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Laws and Terrorism

The nation's laws are intended to bring the guilty to justice and preserve the freedoms of the innocent. However, the laws do not always accomplish these goals effectively. Some laws are so poorly constructed that they provide latitude for the innocent to be convicted or the guilty to be set free. This paper provides a summary of a magazine article that suggests that one of the laws concerning terrorists is just such a flawed law.

An article in DecemberÆs Time, ôWhen Terror Charges Just Won't Stick, reveals the disadvantages of the 1996 criminal law ôthat makes it illegal to provide æmaterial supportÆ to designated terrorist groupsö (Padgett & Malloy, 2005, p. 47). The law, Public Law 104-132, ôauthorizes the secretary of state, in consultation with the Attorney General and secretary of treasury, to designate foreign terrorist organizationsö to criminalize ôthe provision of funds and other material support for the designated foreign terrorist organizations by persons within the United Statesö (ôNew Counterterrorism Law,ö 1997, Stipulations include that the organization must be a foreign terrorist organization, it must engage in terrorist activity as defined in section 212(a)(3)(B) of the Immigration and Nationality Act, and the terrorist activity must threaten the security of United States nationals or the national security of the United States (ôNew Counterterrorism Law,ö 1997,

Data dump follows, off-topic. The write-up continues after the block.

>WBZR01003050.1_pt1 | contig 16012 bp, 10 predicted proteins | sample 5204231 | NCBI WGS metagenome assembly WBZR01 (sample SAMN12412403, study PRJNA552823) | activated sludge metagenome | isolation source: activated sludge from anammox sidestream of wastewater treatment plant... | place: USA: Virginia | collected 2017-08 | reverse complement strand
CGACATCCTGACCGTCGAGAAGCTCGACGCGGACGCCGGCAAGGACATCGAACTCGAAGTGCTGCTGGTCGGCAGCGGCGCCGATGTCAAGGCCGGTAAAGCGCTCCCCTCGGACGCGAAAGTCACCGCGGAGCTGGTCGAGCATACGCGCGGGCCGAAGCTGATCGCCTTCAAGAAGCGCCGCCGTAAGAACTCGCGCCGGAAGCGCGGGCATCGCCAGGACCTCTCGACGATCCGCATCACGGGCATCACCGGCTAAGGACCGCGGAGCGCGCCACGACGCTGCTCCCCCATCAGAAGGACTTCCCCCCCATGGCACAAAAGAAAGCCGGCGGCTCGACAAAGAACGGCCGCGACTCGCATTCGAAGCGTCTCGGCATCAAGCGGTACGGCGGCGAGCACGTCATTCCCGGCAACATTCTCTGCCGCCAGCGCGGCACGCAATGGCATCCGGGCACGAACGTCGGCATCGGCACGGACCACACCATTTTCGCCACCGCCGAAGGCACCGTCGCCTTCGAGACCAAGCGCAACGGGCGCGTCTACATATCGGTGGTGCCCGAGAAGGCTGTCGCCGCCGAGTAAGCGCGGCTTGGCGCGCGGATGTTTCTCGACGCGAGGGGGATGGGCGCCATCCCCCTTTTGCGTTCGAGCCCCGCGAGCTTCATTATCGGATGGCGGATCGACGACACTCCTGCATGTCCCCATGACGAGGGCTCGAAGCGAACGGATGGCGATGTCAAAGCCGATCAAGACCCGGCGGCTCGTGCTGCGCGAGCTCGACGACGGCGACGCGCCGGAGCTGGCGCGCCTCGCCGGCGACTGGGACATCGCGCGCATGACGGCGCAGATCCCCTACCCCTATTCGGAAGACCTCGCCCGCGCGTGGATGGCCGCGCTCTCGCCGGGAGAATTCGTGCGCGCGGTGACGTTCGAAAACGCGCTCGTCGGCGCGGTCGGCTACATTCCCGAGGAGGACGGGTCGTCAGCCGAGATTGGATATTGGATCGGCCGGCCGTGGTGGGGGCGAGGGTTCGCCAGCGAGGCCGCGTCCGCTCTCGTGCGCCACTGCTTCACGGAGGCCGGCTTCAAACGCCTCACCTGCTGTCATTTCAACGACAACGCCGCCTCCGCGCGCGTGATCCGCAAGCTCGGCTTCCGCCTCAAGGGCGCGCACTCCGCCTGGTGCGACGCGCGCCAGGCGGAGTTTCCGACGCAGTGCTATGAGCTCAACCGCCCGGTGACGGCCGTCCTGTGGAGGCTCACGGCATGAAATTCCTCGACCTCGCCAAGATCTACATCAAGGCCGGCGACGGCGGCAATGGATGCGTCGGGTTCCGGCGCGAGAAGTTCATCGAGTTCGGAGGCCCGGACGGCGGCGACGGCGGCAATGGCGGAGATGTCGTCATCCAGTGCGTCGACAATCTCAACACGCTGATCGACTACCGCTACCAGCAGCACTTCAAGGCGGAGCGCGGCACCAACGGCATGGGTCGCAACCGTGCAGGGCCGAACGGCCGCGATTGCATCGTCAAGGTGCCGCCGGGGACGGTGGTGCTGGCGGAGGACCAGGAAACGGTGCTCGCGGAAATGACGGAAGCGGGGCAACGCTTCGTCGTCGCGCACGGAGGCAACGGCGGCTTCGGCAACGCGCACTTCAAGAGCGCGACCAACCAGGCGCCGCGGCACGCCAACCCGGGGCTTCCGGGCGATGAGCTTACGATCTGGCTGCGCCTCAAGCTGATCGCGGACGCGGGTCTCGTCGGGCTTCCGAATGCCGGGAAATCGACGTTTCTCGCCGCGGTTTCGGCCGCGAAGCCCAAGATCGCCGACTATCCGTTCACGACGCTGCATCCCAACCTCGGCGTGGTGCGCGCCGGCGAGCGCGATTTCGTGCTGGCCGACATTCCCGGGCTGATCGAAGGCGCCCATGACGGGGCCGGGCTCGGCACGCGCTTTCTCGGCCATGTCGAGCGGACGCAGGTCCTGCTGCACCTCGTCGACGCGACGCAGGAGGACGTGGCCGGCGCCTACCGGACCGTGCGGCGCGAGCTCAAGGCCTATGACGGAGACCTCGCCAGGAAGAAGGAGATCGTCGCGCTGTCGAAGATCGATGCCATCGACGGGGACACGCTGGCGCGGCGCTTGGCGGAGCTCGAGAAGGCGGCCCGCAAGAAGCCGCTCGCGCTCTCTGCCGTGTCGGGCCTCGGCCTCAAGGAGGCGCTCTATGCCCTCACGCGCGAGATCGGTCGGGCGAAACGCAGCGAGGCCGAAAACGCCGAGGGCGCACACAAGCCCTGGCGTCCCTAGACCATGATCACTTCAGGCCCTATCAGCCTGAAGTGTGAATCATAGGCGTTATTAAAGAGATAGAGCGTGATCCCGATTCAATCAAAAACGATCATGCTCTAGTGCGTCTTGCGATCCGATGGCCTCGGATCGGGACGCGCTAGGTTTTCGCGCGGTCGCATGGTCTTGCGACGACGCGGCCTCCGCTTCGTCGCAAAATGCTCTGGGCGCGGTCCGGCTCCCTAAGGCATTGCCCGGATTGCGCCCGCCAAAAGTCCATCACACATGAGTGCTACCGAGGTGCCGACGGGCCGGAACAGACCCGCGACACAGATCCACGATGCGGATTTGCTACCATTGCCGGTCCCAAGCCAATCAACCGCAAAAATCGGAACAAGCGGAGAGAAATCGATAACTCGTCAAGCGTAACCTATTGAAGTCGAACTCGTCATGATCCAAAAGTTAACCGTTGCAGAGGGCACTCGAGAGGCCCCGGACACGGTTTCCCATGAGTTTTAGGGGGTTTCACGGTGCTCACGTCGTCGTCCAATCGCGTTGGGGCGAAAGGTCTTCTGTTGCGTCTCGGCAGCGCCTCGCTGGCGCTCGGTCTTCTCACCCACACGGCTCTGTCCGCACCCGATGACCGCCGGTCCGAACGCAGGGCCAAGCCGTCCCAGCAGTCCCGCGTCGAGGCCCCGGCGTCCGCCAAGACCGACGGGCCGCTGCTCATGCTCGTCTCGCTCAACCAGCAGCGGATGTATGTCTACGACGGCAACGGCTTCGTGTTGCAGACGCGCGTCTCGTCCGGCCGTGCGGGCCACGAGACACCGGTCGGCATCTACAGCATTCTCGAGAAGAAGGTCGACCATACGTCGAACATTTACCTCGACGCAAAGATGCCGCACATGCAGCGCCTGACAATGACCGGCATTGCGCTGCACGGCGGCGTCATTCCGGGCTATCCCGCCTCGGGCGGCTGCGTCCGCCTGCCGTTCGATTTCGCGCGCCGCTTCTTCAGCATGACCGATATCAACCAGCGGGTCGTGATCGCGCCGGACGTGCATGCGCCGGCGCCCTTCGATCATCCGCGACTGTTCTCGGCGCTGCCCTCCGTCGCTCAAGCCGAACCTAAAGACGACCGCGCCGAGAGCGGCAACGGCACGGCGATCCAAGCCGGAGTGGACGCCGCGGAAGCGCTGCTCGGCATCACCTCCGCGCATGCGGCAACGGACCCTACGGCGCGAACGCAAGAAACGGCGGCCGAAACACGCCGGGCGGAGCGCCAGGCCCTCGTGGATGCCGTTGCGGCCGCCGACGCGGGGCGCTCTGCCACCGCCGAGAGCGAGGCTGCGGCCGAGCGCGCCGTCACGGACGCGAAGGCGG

The article describes the case of pro-Palestinian professor Sami al-Arian, who was acquitted on eight counts of terrorism, in spite of proof that he had funneled thousands of dollars to Islamic Jihad figures, volunteered to run the groupÆs finances, and exhorted audiences at Palestinian gatherings to ôdamn the U.S. and Israel until deathö (Padgett & Malloy, 2005, p. 46). Al-Arian was confirmed to have praised terrorist acts, raised money for the families of suicide bombers, and advised Shallah ...

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Laws and Terrorism. (1969, December 31). In Retrieved 19:56, September 24, 2020, from